© Jenny Carboni

Young Artists for Dante

Canzoni surreali sulla Divina Commedia

musiche di Vanni Crociani
testo di Gabriele Graziani
supervisione al testo di Eugenio Baroncelli

Gabriele Graziani voce
Vanni Crociani pianoforte, tastiere e fisarmonica
Fabio Cimatti sassofoni
Giacomo Toschi sassofoni
Andrea Batani trombone, glockenspiel
Amedeo Santolini chitarre
Alessandro Padovani contrabbasso
Mirko Berlati batteria

Opera Contemporanea commissionata da Ravenna Festival-Teatro Alighieri

in collaborazione con Società Dante Alighieri

Midway upon the journey of a summer’s morning, I found there was a hole in the middle of my head.
It was a pit on the opposite side of my gullet, on the peak of my skull cap.
Scared and surprised, I touched my gash: it felt deep, it pulsed, it hurt.
I looked around for help, searching for someone who could check it out. I must have been wrong, for sure. How could I even be alive with such a slash?
But the crack was there, there it was, present, real, it was not merely an impression!
Incredulous, I sunk my finger into the wound, my right forefinger, to be precise, going all the way down, deep, towards the centre of my brain. The closer I got, the more I felt my mind changing, my thoughts altering, the pain subsiding. I saw myself, at once, in my memories, in my own Hell.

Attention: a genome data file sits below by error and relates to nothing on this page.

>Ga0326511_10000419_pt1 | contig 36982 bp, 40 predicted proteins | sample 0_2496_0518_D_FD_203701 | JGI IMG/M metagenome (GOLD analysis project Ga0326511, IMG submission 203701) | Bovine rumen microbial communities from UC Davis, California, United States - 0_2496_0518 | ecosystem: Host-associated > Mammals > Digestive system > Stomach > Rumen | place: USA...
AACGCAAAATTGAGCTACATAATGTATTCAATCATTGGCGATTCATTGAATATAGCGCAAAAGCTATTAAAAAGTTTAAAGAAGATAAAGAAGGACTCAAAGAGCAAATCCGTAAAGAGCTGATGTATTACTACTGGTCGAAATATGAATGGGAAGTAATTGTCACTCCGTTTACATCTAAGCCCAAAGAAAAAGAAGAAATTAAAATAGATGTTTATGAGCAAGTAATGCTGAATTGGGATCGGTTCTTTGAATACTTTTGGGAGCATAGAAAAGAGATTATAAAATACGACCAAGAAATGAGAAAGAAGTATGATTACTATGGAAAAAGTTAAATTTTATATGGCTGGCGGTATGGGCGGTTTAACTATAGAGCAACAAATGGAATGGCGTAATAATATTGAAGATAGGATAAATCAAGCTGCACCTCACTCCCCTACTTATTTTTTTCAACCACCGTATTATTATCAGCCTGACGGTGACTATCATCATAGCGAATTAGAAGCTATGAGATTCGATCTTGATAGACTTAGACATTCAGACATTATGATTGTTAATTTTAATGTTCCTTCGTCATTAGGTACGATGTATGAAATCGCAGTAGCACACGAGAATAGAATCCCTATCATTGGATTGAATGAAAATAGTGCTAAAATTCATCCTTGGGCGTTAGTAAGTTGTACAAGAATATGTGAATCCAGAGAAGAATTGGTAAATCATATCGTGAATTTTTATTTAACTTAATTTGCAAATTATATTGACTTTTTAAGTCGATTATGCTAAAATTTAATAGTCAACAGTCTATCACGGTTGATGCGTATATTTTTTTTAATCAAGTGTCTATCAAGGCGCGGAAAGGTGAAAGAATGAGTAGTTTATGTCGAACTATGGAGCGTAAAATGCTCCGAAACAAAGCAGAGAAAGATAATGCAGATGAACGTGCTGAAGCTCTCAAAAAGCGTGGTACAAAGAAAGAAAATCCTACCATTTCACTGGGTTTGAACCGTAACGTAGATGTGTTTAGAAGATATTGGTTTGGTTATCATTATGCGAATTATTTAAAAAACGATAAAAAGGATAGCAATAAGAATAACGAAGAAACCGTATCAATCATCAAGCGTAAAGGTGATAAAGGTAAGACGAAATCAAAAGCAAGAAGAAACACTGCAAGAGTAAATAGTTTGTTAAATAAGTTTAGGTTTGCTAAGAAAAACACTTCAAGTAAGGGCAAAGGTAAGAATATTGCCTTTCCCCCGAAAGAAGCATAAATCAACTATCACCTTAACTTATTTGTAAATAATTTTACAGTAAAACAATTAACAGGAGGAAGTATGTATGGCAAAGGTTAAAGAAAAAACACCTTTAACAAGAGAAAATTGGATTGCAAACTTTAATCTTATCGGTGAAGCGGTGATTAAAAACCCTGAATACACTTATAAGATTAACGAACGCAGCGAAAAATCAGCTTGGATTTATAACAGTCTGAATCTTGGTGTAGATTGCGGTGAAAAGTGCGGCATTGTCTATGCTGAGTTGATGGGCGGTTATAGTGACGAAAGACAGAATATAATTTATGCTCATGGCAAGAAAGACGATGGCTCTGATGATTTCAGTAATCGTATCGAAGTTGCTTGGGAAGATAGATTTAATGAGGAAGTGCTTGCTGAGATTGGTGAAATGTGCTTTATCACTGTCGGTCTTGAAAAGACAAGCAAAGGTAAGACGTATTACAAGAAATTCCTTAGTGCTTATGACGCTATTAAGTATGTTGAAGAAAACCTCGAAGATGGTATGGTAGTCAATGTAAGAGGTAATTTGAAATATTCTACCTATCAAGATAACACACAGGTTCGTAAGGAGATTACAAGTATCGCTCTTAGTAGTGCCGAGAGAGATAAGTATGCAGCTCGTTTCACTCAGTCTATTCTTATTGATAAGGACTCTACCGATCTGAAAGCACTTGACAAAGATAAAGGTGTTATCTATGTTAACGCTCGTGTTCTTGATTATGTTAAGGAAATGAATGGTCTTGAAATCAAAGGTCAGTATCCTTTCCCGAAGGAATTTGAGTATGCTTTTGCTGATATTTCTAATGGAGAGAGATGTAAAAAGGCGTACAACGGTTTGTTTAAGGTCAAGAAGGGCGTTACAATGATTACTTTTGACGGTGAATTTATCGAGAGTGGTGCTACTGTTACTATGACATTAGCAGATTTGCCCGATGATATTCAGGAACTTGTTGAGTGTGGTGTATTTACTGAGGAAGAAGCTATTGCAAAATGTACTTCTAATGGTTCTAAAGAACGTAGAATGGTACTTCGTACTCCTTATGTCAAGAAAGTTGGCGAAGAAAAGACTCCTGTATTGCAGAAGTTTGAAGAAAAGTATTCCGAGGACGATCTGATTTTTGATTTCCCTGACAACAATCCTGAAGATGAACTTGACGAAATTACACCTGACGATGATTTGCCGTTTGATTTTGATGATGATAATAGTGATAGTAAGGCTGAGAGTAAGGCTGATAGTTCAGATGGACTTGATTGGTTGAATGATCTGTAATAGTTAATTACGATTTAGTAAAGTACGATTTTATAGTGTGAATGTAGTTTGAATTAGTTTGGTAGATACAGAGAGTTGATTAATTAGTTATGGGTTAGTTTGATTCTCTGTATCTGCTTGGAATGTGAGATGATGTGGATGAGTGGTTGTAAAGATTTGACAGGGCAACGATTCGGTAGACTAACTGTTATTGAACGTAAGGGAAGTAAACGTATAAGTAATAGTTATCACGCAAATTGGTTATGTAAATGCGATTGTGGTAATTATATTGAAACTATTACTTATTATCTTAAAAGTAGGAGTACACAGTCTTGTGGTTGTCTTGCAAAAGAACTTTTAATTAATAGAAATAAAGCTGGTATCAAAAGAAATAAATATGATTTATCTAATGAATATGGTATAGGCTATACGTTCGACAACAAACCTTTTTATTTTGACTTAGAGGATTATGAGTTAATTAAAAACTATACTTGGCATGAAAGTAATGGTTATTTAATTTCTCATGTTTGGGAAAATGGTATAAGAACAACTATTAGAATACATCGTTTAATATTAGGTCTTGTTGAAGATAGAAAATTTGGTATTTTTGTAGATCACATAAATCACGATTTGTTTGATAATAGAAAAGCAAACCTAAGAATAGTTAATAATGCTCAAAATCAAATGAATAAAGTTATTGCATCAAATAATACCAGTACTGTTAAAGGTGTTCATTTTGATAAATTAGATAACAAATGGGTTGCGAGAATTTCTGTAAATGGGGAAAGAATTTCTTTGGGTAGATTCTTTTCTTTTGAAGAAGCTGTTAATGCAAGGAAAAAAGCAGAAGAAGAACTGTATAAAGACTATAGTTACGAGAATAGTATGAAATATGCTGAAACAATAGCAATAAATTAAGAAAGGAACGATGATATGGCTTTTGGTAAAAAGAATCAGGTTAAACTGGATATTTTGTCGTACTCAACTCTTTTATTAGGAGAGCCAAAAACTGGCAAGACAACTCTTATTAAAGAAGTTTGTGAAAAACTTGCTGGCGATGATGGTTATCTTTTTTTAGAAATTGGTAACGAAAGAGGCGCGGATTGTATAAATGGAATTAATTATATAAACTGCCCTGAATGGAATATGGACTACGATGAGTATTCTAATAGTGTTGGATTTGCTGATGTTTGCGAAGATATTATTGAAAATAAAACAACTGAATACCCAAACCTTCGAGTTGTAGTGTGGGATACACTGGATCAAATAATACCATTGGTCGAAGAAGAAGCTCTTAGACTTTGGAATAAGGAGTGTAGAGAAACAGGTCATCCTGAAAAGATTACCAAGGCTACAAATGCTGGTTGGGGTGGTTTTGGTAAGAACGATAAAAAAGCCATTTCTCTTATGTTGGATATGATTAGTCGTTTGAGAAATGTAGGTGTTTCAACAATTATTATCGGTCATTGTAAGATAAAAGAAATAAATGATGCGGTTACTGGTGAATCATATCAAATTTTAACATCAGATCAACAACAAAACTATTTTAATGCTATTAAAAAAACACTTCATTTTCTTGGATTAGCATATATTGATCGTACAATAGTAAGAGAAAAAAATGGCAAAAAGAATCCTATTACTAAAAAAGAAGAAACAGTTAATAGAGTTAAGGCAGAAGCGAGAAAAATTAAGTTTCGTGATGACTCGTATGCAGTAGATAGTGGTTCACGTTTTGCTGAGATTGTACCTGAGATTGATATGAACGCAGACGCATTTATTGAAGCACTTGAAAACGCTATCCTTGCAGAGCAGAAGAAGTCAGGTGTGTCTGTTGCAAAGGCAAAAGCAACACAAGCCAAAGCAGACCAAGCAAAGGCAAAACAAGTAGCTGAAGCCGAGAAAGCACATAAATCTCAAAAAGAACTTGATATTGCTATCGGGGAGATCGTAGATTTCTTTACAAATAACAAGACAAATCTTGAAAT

I let my finger out and under the palm of my hand a hematoma formed. Out of nowhere a bump emerged, quickly rising. It resembled a mountain: one of those old cliffs, eaten away by time and the elements. Together with the bump, a new and strange sensation grew: I felt the urge to tell my Now, to analyse the consequences of that trip inside my head. Yes! That bump was indeed Purgatory, its shape and the strong pain easing at its growth suggested it to me.
I let the feelings tied to my hand go, and I literally exploded, in some sort of one-way-ticket future. No longer a journey inside me, but after my own self: from the Hell in my mind to Purgatory, to an evaporated thought with no boundaries.

Full programme “Young Artists for Dante”